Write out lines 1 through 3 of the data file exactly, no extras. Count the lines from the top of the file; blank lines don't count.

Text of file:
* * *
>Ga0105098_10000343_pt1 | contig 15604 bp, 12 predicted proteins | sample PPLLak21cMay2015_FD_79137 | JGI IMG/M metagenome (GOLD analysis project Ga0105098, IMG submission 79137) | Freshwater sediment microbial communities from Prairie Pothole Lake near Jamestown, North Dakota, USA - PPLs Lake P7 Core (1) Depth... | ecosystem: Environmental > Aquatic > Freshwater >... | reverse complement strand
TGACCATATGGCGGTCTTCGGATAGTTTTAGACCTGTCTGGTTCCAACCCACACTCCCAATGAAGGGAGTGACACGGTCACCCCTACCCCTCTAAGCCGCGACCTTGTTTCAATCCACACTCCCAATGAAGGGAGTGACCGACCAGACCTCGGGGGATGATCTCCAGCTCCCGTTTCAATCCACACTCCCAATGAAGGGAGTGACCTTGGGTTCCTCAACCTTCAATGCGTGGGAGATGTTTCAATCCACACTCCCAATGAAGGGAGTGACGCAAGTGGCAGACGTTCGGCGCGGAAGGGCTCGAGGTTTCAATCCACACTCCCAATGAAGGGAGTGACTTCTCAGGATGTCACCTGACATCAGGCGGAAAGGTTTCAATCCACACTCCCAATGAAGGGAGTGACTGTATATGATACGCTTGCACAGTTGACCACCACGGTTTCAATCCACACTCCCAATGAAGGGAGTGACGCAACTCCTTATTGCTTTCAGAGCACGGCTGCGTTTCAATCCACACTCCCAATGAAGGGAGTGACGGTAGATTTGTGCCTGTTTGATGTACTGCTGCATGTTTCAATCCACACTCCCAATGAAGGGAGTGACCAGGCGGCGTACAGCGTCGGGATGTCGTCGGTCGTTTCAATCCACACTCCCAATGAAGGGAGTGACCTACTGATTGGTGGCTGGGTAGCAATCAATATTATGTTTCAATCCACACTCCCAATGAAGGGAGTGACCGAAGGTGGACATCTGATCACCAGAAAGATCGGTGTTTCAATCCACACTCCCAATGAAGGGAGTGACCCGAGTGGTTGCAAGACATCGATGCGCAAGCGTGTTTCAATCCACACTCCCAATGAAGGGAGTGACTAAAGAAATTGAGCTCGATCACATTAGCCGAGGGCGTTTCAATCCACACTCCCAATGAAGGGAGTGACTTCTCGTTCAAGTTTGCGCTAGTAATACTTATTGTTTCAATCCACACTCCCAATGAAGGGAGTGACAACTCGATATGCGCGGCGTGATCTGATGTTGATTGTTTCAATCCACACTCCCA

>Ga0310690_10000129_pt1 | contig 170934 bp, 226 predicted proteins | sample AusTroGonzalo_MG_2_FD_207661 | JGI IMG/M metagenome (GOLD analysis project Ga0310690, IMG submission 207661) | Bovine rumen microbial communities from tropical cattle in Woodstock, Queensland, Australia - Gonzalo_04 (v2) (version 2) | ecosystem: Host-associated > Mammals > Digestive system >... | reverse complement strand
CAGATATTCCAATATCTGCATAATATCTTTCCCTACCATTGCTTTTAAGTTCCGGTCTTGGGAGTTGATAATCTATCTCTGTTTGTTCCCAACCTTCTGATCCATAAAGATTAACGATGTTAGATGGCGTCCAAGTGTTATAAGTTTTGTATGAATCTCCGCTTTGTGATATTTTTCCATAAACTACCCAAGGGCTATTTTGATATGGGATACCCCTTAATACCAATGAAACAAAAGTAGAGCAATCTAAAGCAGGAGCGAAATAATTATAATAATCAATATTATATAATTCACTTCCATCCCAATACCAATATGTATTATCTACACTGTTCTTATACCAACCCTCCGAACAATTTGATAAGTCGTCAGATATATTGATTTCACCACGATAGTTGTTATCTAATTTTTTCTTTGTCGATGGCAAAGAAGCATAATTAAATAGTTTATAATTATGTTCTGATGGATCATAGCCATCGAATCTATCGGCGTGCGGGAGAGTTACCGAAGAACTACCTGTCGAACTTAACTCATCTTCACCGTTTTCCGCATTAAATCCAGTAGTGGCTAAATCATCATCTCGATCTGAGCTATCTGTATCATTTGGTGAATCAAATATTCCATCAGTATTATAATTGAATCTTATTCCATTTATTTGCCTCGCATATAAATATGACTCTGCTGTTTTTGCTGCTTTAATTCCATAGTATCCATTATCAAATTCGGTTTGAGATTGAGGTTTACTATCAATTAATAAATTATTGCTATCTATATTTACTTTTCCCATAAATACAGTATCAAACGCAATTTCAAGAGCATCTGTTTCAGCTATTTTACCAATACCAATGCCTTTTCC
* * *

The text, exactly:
>Ga0105098_10000343_pt1 | contig 15604 bp, 12 predicted proteins | sample PPLLak21cMay2015_FD_79137 | JGI IMG/M metagenome (GOLD analysis project Ga0105098, IMG submission 79137) | Freshwater sediment microbial communities from Prairie Pothole Lake near Jamestown, North Dakota, USA - PPLs Lake P7 Core (1) Depth... | ecosystem: Environmental > Aquatic > Freshwater >... | reverse complement strand
TGACCATATGGCGGTCTTCGGATAGTTTTAGACCTGTCTGGTTCCAACCCACACTCCCAATGAAGGGAGTGACACGGTCACCCCTACCCCTCTAAGCCGCGACCTTGTTTCAATCCACACTCCCAATGAAGGGAGTGACCGACCAGACCTCGGGGGATGATCTCCAGCTCCCGTTTCAATCCACACTCCCAATGAAGGGAGTGACCTTGGGTTCCTCAACCTTCAATGCGTGGGAGATGTTTCAATCCACACTCCCAATGAAGGGAGTGACGCAAGTGGCAGACGTTCGGCGCGGAAGGGCTCGAGGTTTCAATCCACACTCCCAATGAAGGGAGTGACTTCTCAGGATGTCACCTGACATCAGGCGGAAAGGTTTCAATCCACACTCCCAATGAAGGGAGTGACTGTATATGATACGCTTGCACAGTTGACCACCACGGTTTCAATCCACACTCCCAATGAAGGGAGTGACGCAACTCCTTATTGCTTTCAGAGCACGGCTGCGTTTCAATCCACACTCCCAATGAAGGGAGTGACGGTAGATTTGTGCCTGTTTGATGTACTGCTGCATGTTTCAATCCACACTCCCAATGAAGGGAGTGACCAGGCGGCGTACAGCGTCGGGATGTCGTCGGTCGTTTCAATCCACACTCCCAATGAAGGGAGTGACCTACTGATTGGTGGCTGGGTAGCAATCAATATTATGTTTCAATCCACACTCCCAATGAAGGGAGTGACCGAAGGTGGACATCTGATCACCAGAAAGATCGGTGTTTCAATCCACACTCCCAATGAAGGGAGTGACCCGAGTGGTTGCAAGACATCGATGCGCAAGCGTGTTTCAATCCACACTCCCAATGAAGGGAGTGACTAAAGAAATTGAGCTCGATCACATTAGCCGAGGGCGTTTCAATCCACACTCCCAATGAAGGGAGTGACTTCTCGTTCAAGTTTGCGCTAGTAATACTTATTGTTTCAATCCACACTCCCAATGAAGGGAGTGACAACTCGATATGCGCGGCGTGATCTGATGTTGATTGTTTCAATCCACACTCCCA

>Ga0310690_10000129_pt1 | contig 170934 bp, 226 predicted proteins | sample AusTroGonzalo_MG_2_FD_207661 | JGI IMG/M metagenome (GOLD analysis project Ga0310690, IMG submission 207661) | Bovine rumen microbial communities from tropical cattle in Woodstock, Queensland, Australia - Gonzalo_04 (v2) (version 2) | ecosystem: Host-associated > Mammals > Digestive system >... | reverse complement strand